What is CCA?
Climate change agreements (CCAs) are voluntary agreements that industries can enter with the Environment Agency in the UK, they are designed for particularly energy intensive sectors. Their ultimate aim is to reduce energy use and emissions of carbon dioxide to mitigate the effects of human activity on the environment and their contribution to climate change. The agreements are negotiated by sector bodies such as trade organisations.
In a nutshell, in exchange for a fee, a commitment to reduce energy use and to use more renewable energy sources, CCAs offer a reduction in the rate of tax paid on energy, the Climate Change Levy (or CCL).
In 2013, the TSA has been negotiating a Climate Change Agreement with the Environment Agency on behalf of the commercial laundry sector, and the result is the current CCA scheme, which, in exchange for a fee, gives a rebate on the CCL of up to 95% on electricity used and up to 65% on other fuels. From the 1 April 2019, the discount will increase to 93% for electricity and 78% for other fuels. Everyone in the industry can apply for CCA through the TSA, but our members receive 50% off the cost of the agreement.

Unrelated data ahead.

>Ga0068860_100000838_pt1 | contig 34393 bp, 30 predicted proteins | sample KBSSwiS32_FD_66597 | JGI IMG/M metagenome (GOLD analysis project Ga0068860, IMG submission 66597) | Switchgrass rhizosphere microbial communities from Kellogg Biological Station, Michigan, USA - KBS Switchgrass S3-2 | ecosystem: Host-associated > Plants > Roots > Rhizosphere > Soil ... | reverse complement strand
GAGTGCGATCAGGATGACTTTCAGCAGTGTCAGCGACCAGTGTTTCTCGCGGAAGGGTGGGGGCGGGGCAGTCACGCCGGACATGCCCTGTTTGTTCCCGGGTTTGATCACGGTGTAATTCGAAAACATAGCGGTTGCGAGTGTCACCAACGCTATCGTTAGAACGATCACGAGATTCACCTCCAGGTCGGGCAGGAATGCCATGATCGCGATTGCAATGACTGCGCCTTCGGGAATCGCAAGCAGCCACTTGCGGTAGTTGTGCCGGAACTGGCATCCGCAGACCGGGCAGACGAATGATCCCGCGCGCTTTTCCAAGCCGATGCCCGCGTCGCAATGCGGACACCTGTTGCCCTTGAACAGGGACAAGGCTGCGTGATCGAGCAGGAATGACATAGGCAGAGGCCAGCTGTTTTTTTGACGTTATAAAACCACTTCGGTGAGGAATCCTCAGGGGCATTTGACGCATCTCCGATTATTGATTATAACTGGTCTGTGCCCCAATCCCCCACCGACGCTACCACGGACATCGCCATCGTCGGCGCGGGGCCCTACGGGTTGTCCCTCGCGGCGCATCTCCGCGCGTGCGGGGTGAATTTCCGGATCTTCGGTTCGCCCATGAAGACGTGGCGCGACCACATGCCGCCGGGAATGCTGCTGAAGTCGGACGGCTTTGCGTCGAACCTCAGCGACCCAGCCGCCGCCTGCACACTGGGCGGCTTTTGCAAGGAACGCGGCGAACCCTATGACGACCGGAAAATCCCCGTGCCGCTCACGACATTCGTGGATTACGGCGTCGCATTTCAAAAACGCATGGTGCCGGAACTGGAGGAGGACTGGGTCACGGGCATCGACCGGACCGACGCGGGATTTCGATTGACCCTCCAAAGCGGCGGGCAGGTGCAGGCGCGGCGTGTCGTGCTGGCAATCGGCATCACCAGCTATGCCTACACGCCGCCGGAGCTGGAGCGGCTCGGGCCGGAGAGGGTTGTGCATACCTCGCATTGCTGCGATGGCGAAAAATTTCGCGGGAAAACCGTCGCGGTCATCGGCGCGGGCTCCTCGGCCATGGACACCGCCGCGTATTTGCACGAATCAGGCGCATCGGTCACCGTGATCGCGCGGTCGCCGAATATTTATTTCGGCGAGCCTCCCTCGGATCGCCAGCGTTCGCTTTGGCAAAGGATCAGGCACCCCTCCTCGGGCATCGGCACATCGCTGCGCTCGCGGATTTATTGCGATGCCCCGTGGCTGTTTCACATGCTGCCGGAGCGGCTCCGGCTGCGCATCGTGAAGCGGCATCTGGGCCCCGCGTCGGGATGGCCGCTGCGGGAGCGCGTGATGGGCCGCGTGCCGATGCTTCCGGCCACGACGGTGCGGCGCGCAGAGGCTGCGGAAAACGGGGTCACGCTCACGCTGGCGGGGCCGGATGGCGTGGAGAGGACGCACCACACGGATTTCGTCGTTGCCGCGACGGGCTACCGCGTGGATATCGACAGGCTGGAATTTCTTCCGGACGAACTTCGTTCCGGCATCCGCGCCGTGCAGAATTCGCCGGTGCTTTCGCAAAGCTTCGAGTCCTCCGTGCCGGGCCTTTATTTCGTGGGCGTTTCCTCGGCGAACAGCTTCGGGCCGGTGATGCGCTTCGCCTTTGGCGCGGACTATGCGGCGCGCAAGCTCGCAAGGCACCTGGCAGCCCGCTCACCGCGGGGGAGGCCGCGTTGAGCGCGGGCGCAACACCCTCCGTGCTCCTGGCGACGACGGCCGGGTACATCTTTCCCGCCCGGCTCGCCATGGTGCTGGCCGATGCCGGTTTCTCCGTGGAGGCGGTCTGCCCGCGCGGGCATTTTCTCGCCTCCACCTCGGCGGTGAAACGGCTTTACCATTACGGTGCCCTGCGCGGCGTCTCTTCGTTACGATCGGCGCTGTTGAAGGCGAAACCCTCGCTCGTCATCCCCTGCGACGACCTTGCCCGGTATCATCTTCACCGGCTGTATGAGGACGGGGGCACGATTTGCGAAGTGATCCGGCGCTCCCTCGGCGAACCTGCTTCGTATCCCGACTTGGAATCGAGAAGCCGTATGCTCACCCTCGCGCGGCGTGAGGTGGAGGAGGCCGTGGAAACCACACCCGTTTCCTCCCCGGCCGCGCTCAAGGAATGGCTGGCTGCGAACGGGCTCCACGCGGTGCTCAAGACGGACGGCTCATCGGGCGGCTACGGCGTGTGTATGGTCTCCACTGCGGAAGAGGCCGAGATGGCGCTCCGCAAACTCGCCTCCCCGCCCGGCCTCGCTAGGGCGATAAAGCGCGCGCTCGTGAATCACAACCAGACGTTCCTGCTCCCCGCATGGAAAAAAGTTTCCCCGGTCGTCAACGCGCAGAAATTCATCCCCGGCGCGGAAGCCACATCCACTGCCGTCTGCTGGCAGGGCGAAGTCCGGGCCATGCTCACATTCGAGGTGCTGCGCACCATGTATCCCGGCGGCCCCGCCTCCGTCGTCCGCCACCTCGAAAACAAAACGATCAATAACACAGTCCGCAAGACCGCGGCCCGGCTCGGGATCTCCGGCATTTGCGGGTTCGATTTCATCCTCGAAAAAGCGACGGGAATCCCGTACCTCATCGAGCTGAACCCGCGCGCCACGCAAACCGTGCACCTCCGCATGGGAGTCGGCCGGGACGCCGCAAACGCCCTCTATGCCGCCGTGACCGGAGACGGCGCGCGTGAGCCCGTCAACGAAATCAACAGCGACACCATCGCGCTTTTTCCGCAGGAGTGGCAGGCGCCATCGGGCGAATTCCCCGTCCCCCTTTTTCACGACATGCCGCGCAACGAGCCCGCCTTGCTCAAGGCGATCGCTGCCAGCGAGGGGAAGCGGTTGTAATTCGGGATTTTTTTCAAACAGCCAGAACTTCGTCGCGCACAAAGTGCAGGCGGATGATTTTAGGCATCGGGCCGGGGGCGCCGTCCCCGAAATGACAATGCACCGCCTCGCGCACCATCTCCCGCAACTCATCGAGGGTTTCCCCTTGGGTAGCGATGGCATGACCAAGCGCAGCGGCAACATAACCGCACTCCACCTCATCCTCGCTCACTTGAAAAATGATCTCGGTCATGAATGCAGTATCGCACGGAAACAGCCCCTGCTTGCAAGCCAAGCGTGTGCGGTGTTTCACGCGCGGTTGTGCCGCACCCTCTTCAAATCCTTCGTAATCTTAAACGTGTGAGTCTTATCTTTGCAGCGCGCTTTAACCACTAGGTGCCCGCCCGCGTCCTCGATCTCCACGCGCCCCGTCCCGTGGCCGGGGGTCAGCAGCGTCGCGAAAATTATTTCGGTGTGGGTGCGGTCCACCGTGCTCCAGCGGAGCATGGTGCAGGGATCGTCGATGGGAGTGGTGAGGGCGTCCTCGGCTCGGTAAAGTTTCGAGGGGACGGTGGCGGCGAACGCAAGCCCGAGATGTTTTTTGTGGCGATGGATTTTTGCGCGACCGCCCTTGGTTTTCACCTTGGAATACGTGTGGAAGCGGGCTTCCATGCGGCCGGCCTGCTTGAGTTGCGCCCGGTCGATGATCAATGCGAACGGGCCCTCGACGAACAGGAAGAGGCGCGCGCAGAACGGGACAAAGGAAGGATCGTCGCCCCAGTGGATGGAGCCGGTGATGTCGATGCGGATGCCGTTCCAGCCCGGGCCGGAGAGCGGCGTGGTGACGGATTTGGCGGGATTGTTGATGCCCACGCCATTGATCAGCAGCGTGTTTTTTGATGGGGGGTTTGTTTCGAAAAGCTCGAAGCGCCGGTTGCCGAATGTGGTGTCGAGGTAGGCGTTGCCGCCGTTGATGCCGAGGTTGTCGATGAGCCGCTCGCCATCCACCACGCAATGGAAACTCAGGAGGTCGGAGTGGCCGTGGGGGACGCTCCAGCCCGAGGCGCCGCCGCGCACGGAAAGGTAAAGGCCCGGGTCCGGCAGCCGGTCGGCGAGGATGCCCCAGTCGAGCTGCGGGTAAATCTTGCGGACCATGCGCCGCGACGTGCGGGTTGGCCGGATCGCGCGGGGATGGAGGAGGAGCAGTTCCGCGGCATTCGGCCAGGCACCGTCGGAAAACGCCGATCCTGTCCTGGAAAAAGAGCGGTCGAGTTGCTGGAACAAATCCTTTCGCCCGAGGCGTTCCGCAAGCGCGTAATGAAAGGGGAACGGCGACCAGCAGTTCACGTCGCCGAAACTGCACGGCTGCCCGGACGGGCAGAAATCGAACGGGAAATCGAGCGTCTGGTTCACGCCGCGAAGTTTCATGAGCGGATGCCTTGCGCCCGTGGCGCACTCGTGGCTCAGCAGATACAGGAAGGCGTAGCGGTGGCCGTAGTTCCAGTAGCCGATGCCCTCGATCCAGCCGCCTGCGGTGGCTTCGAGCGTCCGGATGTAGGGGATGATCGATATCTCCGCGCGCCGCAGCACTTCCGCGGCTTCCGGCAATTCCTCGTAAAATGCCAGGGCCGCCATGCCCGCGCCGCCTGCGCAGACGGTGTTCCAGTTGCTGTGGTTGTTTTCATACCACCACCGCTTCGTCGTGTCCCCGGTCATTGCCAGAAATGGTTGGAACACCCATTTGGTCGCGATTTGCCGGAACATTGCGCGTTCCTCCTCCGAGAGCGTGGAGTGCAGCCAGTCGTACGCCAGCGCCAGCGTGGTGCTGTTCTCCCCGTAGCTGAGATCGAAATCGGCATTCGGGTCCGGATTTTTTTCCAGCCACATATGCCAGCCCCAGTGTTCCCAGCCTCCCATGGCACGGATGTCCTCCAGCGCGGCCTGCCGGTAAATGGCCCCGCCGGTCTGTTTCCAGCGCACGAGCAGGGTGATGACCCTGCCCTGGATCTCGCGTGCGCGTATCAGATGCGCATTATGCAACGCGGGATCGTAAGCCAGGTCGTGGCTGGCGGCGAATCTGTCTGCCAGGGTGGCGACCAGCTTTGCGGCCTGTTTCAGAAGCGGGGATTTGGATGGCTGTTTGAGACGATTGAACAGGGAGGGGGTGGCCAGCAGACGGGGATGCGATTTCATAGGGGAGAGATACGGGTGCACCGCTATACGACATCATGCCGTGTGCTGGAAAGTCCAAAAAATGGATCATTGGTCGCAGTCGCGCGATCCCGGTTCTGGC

CCA discounts provide great value to our Members, and even if the current scheme is no longer accepting applications, it’s set to run until 2023. At the moment there is no replacement scheme lined-up to take its place, and that’s why we have already begun to working with the Environment Agency, through our consultants, on what would replace the CCA past this date.
These benefits, however, come with commitments. Members taking up a CCA must agree to an overall energy reduction target of 25% by 2020 through energy efficiency, with yearly milestones. To continue to benefit from the tax rebate, CCA members are required to report on their progress, but if interim targets are missed, there is an option to “buy” CO2 allowances to make up for it and remain in the scheme.
Our industry has done brilliantly so far, and by the end of the first two-year target period, had reduced its energy consumption by 19% largely exceeding the Government target of 12%. We are also projected to continue to meet our next target, having achieved a 24.12% reduction in energy use which largely exceeds the 20.83% target. The next and last target period requires industry to match at least a 25% reduction.
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